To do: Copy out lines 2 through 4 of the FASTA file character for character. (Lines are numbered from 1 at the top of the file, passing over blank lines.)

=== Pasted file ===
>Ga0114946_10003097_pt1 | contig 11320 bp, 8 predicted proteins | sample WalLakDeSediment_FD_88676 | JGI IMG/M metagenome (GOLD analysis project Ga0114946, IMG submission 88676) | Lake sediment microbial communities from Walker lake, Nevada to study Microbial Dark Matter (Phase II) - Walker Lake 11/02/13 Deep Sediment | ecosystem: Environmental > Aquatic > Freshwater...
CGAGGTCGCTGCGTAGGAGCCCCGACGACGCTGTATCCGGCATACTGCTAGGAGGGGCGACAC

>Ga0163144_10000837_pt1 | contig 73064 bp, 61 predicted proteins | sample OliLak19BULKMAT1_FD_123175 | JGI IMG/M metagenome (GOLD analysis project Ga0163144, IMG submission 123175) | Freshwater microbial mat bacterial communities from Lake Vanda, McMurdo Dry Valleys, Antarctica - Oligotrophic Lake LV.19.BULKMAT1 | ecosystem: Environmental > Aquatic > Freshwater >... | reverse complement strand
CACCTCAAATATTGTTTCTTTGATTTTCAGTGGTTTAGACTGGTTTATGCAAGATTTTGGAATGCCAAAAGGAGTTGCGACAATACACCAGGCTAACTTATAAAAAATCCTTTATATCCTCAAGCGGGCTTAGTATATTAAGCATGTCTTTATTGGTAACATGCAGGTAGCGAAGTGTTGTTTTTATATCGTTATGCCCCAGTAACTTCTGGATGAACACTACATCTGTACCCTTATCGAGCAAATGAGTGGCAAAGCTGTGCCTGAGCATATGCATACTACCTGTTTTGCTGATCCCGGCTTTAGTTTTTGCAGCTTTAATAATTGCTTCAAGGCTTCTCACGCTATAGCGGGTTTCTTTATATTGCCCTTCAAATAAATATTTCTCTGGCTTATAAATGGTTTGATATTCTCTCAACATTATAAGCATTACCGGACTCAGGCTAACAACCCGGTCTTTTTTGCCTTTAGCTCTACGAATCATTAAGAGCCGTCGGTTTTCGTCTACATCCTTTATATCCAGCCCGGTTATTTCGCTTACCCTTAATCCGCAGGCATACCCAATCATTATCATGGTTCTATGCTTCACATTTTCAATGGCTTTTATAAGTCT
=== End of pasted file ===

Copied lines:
CGAGGTCGCTGCGTAGGAGCCCCGACGACGCTGTATCCGGCATACTGCTAGGAGGGGCGACAC

>Ga0163144_10000837_pt1 | contig 73064 bp, 61 predicted proteins | sample OliLak19BULKMAT1_FD_123175 | JGI IMG/M metagenome (GOLD analysis project Ga0163144, IMG submission 123175) | Freshwater microbial mat bacterial communities from Lake Vanda, McMurdo Dry Valleys, Antarctica - Oligotrophic Lake LV.19.BULKMAT1 | ecosystem: Environmental > Aquatic > Freshwater >... | reverse complement strand
CACCTCAAATATTGTTTCTTTGATTTTCAGTGGTTTAGACTGGTTTATGCAAGATTTTGGAATGCCAAAAGGAGTTGCGACAATACACCAGGCTAACTTATAAAAAATCCTTTATATCCTCAAGCGGGCTTAGTATATTAAGCATGTCTTTATTGGTAACATGCAGGTAGCGAAGTGTTGTTTTTATATCGTTATGCCCCAGTAACTTCTGGATGAACACTACATCTGTACCCTTATCGAGCAAATGAGTGGCAAAGCTGTGCCTGAGCATATGCATACTACCTGTTTTGCTGATCCCGGCTTTAGTTTTTGCAGCTTTAATAATTGCTTCAAGGCTTCTCACGCTATAGCGGGTTTCTTTATATTGCCCTTCAAATAAATATTTCTCTGGCTTATAAATGGTTTGATATTCTCTCAACATTATAAGCATTACCGGACTCAGGCTAACAACCCGGTCTTTTTTGCCTTTAGCTCTACGAATCATTAAGAGCCGTCGGTTTTCGTCTACATCCTTTATATCCAGCCCGGTTATTTCGCTTACCCTTAATCCGCAGGCATACCCAATCATTATCATGGTTCTATGCTTCACATTTTCAATGGCTTTTATAAGTCT